The allegation relates to forgery of documents in a connection Payment Created in 2016 before Trump was elected president. His former lawyer, Michael Cohenalready admitted to arranging a $130,000 wire transfer to adult film star Stormy Daniels in exchange for her silence about an alleged affair.

Cohen served time in a federal prison after pleading guilty in 2018 to tax evasion and campaign finance violations in connection with the payments.

Trump has denied having sex with Daniels and has strongly denied wrongdoing in the case. Trump, a Republican running for president, has repeatedly accused Bragg, a Democrat, of pursuing the case because of political animosity.

The investigation began in 2018 under Bragg’s predecessor, Cyrus Vance Jr. It initially focused on payments to Daniels before expanding into a broader investigation of Trump’s finances. Trump challenged the local district attorney’s ability to submit a president’s tax returns, leading to a landmark Supreme Court decision allowing the returns to be released.

In a November 2020 interview with CBS News, then-candidate District Attorney Bragg described Cohen’s federal indictment, which Trump described as an arbitrary co-conspirator, as potentially “ready to charge.” While stressing that he cannot “prejudge” a case until he has evidence, Bragg said it appeared to be “prosecutorial discretion” not to indict Trump in Cohen’s case.

Bragg was elected in November 2021, taking office two months later. The two chief prosecutors resigned when the investigation soon appeared stalled. One, Mark Pomerantz, claimed in a resignation letter — and later a book — that Bragg had decided against following through. Another grand jury investigation On Trump’s real estate financial record. case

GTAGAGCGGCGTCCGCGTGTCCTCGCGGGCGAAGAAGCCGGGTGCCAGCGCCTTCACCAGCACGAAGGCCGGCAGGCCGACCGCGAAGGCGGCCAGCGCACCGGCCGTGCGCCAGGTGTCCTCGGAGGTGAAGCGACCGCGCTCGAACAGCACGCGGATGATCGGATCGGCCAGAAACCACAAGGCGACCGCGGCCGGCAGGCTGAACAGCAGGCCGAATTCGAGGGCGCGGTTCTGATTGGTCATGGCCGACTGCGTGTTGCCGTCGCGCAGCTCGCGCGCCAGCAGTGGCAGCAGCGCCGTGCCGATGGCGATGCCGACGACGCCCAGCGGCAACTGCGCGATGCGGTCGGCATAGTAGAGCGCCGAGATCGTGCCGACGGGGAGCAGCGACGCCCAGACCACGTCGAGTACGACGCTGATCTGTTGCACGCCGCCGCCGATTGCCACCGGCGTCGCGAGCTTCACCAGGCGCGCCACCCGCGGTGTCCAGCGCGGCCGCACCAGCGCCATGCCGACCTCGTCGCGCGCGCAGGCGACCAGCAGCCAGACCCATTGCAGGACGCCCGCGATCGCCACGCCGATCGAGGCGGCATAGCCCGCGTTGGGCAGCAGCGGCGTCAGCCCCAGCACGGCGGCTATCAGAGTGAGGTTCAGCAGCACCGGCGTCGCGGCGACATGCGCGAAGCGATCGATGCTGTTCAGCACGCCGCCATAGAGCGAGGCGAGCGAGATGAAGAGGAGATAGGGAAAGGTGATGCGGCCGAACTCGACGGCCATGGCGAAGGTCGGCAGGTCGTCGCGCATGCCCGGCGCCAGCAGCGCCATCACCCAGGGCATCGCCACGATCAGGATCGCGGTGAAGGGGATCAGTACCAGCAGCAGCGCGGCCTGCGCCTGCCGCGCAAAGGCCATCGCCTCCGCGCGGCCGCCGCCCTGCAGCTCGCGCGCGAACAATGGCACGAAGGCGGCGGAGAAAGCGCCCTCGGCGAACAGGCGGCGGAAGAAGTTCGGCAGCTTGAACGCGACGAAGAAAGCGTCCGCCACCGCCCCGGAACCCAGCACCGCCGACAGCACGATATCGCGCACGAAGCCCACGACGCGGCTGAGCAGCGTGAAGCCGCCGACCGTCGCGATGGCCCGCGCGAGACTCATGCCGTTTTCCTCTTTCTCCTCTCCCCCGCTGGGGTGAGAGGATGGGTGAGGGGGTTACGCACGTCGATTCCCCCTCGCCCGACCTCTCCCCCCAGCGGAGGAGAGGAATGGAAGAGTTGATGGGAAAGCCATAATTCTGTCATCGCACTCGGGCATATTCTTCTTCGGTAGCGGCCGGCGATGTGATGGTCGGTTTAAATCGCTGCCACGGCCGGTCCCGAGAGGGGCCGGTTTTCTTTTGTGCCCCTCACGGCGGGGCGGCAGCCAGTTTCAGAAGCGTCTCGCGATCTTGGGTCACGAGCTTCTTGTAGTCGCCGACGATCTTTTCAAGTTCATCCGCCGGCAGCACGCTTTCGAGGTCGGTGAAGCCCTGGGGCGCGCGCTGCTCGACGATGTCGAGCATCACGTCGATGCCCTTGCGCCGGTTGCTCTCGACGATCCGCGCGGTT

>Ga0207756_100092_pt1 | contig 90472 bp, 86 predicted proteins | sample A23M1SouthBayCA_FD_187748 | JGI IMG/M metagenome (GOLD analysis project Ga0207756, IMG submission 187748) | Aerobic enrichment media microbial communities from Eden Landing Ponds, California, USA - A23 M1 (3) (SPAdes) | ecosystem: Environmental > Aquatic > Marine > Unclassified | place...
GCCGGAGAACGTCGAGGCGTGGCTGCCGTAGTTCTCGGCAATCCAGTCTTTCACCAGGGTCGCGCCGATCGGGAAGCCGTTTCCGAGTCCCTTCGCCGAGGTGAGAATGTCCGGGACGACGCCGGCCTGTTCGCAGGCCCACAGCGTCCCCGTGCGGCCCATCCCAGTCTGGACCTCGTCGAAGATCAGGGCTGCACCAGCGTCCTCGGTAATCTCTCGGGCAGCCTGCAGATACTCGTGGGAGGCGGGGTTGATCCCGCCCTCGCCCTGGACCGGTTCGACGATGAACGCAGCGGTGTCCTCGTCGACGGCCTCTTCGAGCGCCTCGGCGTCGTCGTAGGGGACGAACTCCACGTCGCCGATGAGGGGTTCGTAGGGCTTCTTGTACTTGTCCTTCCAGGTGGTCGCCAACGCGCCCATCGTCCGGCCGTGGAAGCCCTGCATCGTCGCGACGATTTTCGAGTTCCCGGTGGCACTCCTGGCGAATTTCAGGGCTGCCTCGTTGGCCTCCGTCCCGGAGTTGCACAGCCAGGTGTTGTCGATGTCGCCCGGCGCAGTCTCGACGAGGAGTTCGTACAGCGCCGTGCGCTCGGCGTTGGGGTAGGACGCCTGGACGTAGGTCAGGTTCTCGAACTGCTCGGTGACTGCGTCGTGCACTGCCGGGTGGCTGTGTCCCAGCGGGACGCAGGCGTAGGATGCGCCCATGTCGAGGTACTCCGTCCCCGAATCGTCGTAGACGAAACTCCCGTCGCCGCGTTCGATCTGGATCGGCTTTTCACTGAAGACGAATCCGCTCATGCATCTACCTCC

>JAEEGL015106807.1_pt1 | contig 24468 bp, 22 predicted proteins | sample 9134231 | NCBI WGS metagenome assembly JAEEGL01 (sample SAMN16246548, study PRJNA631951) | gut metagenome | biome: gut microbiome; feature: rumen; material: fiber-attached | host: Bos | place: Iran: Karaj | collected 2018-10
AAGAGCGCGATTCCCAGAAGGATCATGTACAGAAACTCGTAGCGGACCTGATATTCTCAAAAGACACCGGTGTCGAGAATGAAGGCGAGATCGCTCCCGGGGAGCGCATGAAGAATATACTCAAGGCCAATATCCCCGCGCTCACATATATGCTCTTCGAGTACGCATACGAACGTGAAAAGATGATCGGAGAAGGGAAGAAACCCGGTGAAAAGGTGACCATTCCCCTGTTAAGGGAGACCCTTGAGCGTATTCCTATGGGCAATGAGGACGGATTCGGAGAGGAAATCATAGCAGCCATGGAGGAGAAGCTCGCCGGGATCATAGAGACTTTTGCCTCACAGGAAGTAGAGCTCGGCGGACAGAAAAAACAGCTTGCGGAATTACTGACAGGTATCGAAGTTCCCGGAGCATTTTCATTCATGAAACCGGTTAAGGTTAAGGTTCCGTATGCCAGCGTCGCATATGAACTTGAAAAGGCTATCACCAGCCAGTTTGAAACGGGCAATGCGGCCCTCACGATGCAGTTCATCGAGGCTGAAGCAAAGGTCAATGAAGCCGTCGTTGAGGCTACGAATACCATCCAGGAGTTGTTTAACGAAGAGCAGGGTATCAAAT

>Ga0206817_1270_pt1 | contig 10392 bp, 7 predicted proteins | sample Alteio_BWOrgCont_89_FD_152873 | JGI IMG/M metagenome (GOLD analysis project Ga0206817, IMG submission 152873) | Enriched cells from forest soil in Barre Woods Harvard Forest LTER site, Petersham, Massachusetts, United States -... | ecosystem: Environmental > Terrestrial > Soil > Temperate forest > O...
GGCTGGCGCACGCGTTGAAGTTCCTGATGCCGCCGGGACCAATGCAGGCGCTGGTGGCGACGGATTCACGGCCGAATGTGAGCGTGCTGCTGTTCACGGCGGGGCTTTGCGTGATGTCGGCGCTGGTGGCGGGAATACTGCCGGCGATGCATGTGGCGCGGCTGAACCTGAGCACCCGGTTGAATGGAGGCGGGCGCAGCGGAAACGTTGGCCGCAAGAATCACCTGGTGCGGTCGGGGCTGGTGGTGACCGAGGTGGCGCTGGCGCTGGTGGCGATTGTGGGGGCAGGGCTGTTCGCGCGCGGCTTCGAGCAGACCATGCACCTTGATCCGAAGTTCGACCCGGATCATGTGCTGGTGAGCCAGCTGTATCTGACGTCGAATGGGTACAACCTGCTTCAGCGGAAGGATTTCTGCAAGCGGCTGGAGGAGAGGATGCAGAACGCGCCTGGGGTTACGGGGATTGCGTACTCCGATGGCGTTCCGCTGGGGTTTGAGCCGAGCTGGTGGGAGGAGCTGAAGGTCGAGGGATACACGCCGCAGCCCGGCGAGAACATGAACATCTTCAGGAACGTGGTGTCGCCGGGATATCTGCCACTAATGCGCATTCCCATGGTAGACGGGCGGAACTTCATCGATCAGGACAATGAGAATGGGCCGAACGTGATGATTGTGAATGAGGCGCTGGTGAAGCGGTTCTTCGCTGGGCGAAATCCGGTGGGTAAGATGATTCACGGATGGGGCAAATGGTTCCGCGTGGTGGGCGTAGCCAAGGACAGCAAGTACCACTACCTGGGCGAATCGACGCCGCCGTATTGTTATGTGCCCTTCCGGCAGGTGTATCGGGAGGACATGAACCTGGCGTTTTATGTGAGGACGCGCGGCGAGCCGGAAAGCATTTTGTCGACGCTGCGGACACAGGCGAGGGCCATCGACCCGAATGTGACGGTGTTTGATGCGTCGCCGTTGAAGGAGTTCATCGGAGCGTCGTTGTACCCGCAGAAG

Bragg has always maintained that the investigation was open and active.

In August 2022, Bragg’s office secured a Guilty pretext Trump was indicted on Tuesday as a result of the same investigation into a tax fraud case involving former Trump Organization chief financial officer Allen Weiselberg.

Three months later, Weiselberg was the prosecution’s star witness in the trial of two Trump Organization companies, which were found guilty Dec. 6 of 17 criminal counts related to tax fraud and other crimes.

By then, investigators from Bragg’s office had turned to Daniels’ payments. In the months that followed, a stream of former Trump staffers and White House staffers were questioned by a grand jury investigating the Daniels deal.

Trump was impeached on March 30.

Trump also faces legal hurdles in courtrooms down the Eastern Seaboard. In Fulton County, Georgia, District Attorney Fannie Willis is considering taking charges to investigate alleged efforts by Trump and more than a dozen of his allies to undermine the state’s results in the 2020 election, which he lost to President Biden. A special purpose grand jury conducted a six-month investigation last year and Submitted a report with his findings to Willis in January.

In Washington, DC, Special Counsel Jack Smith Oversees two Justice Department investigations into the lawful transfer of power after the 2020 presidential election and the alleged handover of sensitive government documents found at Trump’s Mar-a-Lago home, including whether he obstructed and potentially obstructed their recovery.

And a few blocks from the Manhattan courthouse where Trump was indicted is the New York attorney general’s office, which in September sued Trump, his three children and their company for $250 million, alleging massive fraud spanning more than a decade and demanding sanctions bring the company to its knees. designed to

Trump has denied wrongdoing in all cases.

Investigating Trump